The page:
City Stores Co., owner of the W & J Sloane furniture stores and Franklin Simon women's specialty shops, filed a bankruptcy reorganization petition in federal court here today.
Citing "substantial losses" during the recent spring season and "a generally poor retail climate" that resulted partially from gasoline shortgages, City Stores and three subsidiaries asked for court protection under Chapter XI of the Bankruptcy Act. The firm's sales last year totaled $328 million.
City Stores will continue to operate all current stores under court supervision, including a Franklin Simon store in the District of Columbia and six Sloane furniture stores in the Washington area. Lansburgh's, a 113-year old Washington department store firm formerly operated by City Stores, went out of business in 1973 after several years of steep losses. City had purchased Lansburgh's in 1951.
In a Chapter XI proceeding, actions of creditors against a corporation are stayed as the firm seeks to negotiate interim financing and to work out a plan for reorganizing its debts and restoring financial health. The Sloane furniture and home furnishings chain includes 50 stores and is among the largest retail furniture companies in the Washington region.
City Stores President Morris Goldstein said today that Sloane's has been "consistently profitable" and trade sources said the premiere furniture chain remains one of the company's key assets. Overall, C;ty Stores said in its petition, assets on May 5 were $153.3 million while liabilities ere $105.1 million.
Commenting on the City Stores action, Wall Street analysts agreed that an impending recession and skyrocketing inflation will probably result in a poor year for retailers across the country.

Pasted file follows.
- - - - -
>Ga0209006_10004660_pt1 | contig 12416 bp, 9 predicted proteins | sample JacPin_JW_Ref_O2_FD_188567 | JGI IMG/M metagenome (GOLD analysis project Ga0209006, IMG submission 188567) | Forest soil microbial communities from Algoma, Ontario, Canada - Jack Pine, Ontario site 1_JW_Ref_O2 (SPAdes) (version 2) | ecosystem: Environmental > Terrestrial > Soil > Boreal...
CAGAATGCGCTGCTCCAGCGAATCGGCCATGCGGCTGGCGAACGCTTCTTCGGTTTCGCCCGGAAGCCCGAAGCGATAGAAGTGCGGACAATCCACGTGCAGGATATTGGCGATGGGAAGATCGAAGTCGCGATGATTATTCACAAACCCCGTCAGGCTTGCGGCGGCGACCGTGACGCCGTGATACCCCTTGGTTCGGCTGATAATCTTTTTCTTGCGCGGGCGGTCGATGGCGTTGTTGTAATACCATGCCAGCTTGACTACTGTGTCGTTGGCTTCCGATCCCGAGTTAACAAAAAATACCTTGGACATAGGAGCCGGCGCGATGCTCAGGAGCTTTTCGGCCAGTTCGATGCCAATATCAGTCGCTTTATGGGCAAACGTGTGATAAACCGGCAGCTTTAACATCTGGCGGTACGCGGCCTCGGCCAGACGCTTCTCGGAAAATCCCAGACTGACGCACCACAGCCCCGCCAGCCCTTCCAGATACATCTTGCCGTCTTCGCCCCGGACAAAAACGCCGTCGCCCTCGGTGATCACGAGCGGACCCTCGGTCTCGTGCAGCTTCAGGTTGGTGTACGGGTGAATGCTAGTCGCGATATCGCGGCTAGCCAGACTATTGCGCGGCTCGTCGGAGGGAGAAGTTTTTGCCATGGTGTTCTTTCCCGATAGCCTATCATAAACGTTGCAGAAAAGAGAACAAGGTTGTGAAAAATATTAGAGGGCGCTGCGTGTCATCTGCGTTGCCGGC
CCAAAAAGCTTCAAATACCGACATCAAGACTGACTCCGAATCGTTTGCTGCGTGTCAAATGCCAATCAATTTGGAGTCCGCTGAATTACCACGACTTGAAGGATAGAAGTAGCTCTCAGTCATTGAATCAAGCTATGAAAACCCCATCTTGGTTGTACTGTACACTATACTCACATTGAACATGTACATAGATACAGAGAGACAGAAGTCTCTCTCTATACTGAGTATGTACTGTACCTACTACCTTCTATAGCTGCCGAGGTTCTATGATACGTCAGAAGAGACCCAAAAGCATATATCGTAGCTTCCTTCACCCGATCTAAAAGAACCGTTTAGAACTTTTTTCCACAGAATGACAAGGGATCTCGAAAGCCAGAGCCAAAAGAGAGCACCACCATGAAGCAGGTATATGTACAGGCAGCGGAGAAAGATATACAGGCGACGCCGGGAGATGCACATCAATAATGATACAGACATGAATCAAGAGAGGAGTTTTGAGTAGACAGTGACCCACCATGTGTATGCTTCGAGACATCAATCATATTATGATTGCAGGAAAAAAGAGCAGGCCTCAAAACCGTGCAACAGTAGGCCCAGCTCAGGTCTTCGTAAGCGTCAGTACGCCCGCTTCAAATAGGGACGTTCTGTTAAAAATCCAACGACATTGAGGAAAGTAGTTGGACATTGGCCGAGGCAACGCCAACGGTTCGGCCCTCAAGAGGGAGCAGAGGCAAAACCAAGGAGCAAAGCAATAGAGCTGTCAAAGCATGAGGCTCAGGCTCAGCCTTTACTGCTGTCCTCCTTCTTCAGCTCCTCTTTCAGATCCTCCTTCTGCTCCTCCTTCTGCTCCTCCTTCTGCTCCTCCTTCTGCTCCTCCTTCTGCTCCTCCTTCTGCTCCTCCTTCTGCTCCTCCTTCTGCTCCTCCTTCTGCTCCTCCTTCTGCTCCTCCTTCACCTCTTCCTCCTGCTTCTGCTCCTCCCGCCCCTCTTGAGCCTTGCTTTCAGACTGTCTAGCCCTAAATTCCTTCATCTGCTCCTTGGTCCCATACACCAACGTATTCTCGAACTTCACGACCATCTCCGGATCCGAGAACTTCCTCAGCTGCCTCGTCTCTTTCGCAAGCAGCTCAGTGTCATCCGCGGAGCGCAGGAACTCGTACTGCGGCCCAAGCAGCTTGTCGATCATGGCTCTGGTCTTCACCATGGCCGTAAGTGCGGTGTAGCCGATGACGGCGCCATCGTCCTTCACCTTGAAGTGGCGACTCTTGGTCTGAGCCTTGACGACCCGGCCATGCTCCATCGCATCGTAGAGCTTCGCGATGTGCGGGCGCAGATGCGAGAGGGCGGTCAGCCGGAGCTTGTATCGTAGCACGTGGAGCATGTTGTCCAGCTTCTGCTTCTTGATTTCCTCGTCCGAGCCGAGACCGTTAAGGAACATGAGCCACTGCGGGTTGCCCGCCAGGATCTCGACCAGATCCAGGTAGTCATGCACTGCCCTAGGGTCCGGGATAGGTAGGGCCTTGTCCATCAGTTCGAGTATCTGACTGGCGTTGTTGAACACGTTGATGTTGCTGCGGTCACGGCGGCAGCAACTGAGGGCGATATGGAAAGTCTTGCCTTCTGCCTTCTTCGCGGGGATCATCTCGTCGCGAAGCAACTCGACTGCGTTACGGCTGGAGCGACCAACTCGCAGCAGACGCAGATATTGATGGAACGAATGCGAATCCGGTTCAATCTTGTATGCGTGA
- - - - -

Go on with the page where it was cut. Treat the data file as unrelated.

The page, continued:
But City Stores, a publicly held subsidiary of Bankers Securities Corp., has been in financial difficulty when other retailers were experiencing banner years. According to its executive vice president, Alberta Assa, City Stores sustained net losses of $4 million in 1974, $5.7 million in 1975, and over $24 million in 1976 when it was forced to liquidate 11 Lit Brothers department stores in the Philadelphia area.
Assa added that City had a net income of $1.75 million last year and $962,000 the year before. But the firm posted a net loss of $1.8 million during the 13-week period ending May 5.
City Stores owns 29 department stores under the trade names of Maison Blanche in Louisiana, Richard's in Florida, Loveman's in Alabama, B. Lowenstein's in Tennessee, Hearn's in the Bronx section of New York City and R. H. White in Massachusetts. In addition, it operates 42 Franklin Simon stores in 11 states.
"The situation was particulary difficult in May and June with the gas crunch," Goldstein explained. "That has eased a bit, but neither we nor any other retailer anticipates a boom business from here on. It's going to be difficult, but we intend to survive."
City Stores also has been largely unsuccessful in attempts to sell some real estate holdings to ease its cash-flow problem. Goldstein emphasized today that a high priority of the company will be to complete these transactions as soon as possible.
"City Stores wasn't exactly in the center of anyone's mind on Wall Street," said Daniel Barry, a retailing analyst for Kidder Peabody & Co. "I think it has been ignored for years because people here are looking at growth companies." Barry added that other retailers can expect a weak year because of the economic climate of the country.
"The retail environment until spring was fairly strong," he said. "But recession is on everyone's mind now, and that, more than inflation, will affect the Christmas season this year. The Christmas season represents between 50 and 70 percent of the retail profits of the fourth quarter, which means that 1979 will not end well." CAPTION: Picture, The Franklin Simon and W & J Sloane stores on lower Connecticut Avenue are part of the City Stores chain. UPI